Thinking of a first memory of a coat made me think of a bathrobe I had when I was about 6 or 7. It was a horrible dark orange colour, orange and black I think. The type of paterning and colour that looked right for the 1970s, and it may well have been born then.
Slagging off the 1970s feels terribly prejudiced, as if I am criticising the culture of a different country, but I suppose it is acceptable; as an era, once gone it’s dead, and all that remains is the ghost of the age, a benevolent or malevolent spirit that likes to remind us of its past glories. So take that 1970s, some of your colour schemes were diabolical.
This bathrobe smelt amazing, the smell of comfort and of safety. I have no idea if I looked sweet in it, but I do know that I loved that bathrobe. And the reason I know that is because it was also my security blanket, or as I knew it, my naps (how it came to be named that is another story).
Aged 7, I was sent off to boarding school, and I wanted to take my naps with me. Sensibly, my parents knew that that would be a recipe for bullying and torture within the British private school system (where even the punishment meted out by the teachers was a slipper across the bottom – although I’m not sure I’d mind so much these days). So, my mother’s old nanny, a lovely lady called Nurse Crawford, took the robe, and cut it into pieces, to make it into clothing for a teddy bear.
For some reason, the adults in my life thought that a teddy bear would result in less bullying than a security blanket. I honestly can’t remember if I had a teddy bear, but I do remember that that shredded bathrobe never became any bear’s pyjamas.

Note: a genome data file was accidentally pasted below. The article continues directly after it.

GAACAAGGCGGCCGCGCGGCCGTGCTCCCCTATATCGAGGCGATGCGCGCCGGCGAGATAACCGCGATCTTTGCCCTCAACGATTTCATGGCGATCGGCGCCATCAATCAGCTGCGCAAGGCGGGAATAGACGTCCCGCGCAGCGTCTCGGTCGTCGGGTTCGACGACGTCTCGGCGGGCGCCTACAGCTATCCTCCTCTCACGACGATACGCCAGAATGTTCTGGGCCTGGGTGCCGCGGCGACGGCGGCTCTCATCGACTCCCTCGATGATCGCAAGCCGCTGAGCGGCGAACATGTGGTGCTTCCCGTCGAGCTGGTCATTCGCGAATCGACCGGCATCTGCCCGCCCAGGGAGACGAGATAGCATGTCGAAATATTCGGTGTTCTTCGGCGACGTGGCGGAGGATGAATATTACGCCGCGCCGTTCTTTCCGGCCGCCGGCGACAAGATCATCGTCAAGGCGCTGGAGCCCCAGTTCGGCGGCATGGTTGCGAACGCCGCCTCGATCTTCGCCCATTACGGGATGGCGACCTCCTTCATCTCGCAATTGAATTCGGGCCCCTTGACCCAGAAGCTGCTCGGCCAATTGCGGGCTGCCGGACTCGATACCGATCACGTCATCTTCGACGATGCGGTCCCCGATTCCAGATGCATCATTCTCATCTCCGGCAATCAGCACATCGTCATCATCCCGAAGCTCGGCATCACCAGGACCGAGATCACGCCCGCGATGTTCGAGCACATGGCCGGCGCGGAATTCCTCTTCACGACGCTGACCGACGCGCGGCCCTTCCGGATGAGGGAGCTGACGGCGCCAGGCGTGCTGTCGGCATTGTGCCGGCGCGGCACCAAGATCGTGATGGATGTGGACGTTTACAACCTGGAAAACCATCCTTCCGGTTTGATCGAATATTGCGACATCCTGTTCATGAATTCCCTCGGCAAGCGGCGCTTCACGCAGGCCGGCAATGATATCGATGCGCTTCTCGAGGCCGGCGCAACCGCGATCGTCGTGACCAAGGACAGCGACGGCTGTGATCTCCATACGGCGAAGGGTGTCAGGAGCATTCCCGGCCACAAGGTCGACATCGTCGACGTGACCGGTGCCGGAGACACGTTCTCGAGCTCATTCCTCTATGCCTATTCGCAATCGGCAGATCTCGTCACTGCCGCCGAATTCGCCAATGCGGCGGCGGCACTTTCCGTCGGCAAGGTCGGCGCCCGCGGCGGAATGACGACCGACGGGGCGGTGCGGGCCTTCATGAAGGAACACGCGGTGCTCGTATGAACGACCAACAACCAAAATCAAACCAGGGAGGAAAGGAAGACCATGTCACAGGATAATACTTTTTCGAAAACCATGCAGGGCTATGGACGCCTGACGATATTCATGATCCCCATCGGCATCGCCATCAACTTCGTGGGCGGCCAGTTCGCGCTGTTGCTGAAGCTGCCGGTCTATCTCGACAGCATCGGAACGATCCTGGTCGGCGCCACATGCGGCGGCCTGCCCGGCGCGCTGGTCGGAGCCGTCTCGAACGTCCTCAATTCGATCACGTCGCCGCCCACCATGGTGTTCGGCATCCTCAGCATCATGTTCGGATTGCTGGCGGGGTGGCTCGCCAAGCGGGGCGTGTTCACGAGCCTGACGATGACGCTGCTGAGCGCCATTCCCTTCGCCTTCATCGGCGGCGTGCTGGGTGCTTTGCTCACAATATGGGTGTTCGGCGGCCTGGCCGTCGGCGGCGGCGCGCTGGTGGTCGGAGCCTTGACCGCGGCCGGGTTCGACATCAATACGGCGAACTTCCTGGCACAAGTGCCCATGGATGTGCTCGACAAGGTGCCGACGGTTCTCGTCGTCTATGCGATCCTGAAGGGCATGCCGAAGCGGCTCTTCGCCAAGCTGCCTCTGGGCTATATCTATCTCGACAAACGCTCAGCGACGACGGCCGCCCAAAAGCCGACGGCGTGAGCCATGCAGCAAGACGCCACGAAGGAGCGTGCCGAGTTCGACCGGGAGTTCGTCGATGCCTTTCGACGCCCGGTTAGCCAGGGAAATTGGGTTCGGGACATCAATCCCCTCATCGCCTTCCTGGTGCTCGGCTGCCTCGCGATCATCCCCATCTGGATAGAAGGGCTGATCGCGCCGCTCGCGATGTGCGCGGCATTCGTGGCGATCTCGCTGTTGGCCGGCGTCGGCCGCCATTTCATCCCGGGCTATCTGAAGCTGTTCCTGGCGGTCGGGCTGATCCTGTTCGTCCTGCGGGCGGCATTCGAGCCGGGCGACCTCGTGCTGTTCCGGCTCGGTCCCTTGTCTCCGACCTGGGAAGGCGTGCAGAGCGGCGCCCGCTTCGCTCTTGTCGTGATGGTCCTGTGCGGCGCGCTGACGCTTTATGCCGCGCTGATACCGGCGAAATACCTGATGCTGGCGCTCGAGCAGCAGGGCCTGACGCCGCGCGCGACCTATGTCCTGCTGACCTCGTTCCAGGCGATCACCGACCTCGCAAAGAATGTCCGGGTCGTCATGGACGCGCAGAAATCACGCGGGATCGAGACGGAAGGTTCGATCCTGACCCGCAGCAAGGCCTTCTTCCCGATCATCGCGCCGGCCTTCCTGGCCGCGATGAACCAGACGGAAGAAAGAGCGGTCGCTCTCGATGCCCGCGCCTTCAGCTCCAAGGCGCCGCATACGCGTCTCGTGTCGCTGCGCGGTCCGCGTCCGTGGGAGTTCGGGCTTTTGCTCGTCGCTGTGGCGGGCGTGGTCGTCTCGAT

As for growing out of having a security blanket, well that never happened. When I went home, I adopted a red towel, one that must have been one of my parent’s wedding presents. It was Northern Irish cloth, a close weave, and no doubt would have been quite rough compared to a modern towel. A towel that toweled and dried, and let you know as it manhandled you.
That naps saw me all the way through boarding school, through my gap year, through military bootcamp. And where I did suffer from bullying, it was never for that. It became more like a ragged item of clothing, a bed scarf that hugged me and allowed me to be easily enveloped in Lethe’s dreamy waters. Built to last, it lasted a long old time. But nothing lasts forever.
The red towel died when I was about 32. As a savvy man, I am not one to be put off by the fact that modern towels wouldn’t have the stamina to survive years of adoration. I went back to the source. Mother was throwing out a load of old towels, made of that tightly woven Northern Irish cloth. And from that pile of rejected cotton, I have enough to last me a lifetime.
My current naps was white and pink, but is now just white. It resides as we speak, under my pillow, awaiting patiently, my return to my bed. “Lamont” is still just visible on the label. Everything has a history.
The 1970s. I may not dig your colour schemes, but you did make some fine towels.